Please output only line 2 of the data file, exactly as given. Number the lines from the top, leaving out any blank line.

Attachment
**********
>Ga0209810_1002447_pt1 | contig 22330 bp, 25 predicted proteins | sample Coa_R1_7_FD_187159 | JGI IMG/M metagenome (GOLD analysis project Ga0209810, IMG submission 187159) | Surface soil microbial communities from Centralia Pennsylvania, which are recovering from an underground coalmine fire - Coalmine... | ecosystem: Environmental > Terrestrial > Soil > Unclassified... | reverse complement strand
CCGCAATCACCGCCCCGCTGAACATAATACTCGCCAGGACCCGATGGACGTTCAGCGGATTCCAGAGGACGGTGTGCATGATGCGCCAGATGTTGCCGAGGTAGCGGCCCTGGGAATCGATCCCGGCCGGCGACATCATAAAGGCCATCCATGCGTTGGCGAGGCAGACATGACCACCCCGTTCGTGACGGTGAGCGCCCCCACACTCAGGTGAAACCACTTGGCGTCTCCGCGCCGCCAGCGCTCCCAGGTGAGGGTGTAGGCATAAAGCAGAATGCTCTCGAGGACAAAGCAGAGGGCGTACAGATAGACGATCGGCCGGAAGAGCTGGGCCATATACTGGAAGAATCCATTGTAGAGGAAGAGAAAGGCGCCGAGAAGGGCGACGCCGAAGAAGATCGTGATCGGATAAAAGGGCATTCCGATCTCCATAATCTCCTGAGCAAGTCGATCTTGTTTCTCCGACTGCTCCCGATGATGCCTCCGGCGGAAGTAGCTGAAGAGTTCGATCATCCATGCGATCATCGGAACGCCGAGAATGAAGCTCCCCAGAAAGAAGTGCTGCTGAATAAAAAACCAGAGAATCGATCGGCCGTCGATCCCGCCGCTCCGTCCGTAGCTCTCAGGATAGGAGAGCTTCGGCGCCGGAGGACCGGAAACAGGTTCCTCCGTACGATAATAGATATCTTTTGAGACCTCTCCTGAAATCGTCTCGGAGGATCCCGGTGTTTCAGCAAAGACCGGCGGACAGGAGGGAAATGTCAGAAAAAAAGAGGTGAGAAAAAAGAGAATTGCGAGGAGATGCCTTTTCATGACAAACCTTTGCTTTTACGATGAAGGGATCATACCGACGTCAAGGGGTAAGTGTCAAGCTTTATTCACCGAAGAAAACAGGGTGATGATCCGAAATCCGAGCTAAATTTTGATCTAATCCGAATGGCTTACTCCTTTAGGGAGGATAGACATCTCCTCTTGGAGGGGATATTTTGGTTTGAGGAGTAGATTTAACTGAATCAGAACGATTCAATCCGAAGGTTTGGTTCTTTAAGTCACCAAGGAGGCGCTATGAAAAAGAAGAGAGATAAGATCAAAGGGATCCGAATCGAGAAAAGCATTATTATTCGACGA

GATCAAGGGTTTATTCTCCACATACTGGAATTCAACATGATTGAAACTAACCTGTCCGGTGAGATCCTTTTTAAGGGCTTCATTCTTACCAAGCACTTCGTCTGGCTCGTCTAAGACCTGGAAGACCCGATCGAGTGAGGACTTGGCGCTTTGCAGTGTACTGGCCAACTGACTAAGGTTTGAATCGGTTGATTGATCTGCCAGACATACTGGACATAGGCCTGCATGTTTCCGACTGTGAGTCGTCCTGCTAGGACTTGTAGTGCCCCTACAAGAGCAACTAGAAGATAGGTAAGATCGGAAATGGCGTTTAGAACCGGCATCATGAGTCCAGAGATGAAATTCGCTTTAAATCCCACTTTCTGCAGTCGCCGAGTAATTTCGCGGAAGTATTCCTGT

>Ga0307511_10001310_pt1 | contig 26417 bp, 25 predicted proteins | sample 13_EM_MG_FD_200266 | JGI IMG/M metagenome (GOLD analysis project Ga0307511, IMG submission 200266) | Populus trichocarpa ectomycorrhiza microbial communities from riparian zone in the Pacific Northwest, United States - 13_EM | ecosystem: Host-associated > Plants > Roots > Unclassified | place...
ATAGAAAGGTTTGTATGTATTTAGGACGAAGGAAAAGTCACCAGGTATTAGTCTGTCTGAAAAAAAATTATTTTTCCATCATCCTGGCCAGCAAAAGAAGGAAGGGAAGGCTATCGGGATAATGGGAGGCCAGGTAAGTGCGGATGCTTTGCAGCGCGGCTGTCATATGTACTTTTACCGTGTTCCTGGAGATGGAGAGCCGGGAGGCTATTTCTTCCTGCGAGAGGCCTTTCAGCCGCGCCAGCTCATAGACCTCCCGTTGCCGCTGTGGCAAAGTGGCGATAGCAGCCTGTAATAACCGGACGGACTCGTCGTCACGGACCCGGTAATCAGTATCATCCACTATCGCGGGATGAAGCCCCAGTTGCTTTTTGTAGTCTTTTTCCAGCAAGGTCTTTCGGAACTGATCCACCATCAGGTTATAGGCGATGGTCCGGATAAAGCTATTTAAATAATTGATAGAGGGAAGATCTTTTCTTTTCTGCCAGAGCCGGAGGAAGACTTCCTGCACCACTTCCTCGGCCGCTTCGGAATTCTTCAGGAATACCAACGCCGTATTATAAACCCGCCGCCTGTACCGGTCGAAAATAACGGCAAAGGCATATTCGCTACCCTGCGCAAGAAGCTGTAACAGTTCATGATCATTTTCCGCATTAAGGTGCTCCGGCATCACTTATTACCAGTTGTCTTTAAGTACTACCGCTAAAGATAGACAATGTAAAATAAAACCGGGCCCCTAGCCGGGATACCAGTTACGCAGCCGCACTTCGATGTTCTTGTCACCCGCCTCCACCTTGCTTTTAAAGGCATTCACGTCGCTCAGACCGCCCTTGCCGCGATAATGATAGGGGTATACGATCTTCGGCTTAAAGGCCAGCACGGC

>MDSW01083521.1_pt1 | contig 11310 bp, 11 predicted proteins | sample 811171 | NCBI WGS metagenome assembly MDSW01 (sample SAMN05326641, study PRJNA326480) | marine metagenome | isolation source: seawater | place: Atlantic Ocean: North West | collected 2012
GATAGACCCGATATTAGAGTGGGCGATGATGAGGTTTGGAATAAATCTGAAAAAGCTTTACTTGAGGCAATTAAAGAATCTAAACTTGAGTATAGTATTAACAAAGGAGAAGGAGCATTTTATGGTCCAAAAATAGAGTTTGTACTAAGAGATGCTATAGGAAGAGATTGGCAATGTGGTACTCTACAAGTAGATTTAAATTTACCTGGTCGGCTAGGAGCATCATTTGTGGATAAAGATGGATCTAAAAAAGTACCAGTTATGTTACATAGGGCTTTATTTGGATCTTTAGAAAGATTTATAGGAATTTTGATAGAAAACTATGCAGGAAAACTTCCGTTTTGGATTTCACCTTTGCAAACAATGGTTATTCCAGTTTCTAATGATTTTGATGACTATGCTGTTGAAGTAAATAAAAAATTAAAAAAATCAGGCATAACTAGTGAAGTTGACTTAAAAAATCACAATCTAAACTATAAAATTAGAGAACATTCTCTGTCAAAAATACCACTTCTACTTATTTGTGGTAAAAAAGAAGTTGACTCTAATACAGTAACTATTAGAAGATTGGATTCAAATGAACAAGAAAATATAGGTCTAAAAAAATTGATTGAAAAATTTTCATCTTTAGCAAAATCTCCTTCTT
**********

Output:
CCGCAATCACCGCCCCGCTGAACATAATACTCGCCAGGACCCGATGGACGTTCAGCGGATTCCAGAGGACGGTGTGCATGATGCGCCAGATGTTGCCGAGGTAGCGGCCCTGGGAATCGATCCCGGCCGGCGACATCATAAAGGCCATCCATGCGTTGGCGAGGCAGACATGACCACCCCGTTCGTGACGGTGAGCGCCCCCACACTCAGGTGAAACCACTTGGCGTCTCCGCGCCGCCAGCGCTCCCAGGTGAGGGTGTAGGCATAAAGCAGAATGCTCTCGAGGACAAAGCAGAGGGCGTACAGATAGACGATCGGCCGGAAGAGCTGGGCCATATACTGGAAGAATCCATTGTAGAGGAAGAGAAAGGCGCCGAGAAGGGCGACGCCGAAGAAGATCGTGATCGGATAAAAGGGCATTCCGATCTCCATAATCTCCTGAGCAAGTCGATCTTGTTTCTCCGACTGCTCCCGATGATGCCTCCGGCGGAAGTAGCTGAAGAGTTCGATCATCCATGCGATCATCGGAACGCCGAGAATGAAGCTCCCCAGAAAGAAGTGCTGCTGAATAAAAAACCAGAGAATCGATCGGCCGTCGATCCCGCCGCTCCGTCCGTAGCTCTCAGGATAGGAGAGCTTCGGCGCCGGAGGACCGGAAACAGGTTCCTCCGTACGATAATAGATATCTTTTGAGACCTCTCCTGAAATCGTCTCGGAGGATCCCGGTGTTTCAGCAAAGACCGGCGGACAGGAGGGAAATGTCAGAAAAAAAGAGGTGAGAAAAAAGAGAATTGCGAGGAGATGCCTTTTCATGACAAACCTTTGCTTTTACGATGAAGGGATCATACCGACGTCAAGGGGTAAGTGTCAAGCTTTATTCACCGAAGAAAACAGGGTGATGATCCGAAATCCGAGCTAAATTTTGATCTAATCCGAATGGCTTACTCCTTTAGGGAGGATAGACATCTCCTCTTGGAGGGGATATTTTGGTTTGAGGAGTAGATTTAACTGAATCAGAACGATTCAATCCGAAGGTTTGGTTCTTTAAGTCACCAAGGAGGCGCTATGAAAAAGAAGAGAGATAAGATCAAAGGGATCCGAATCGAGAAAAGCATTATTATTCGACGA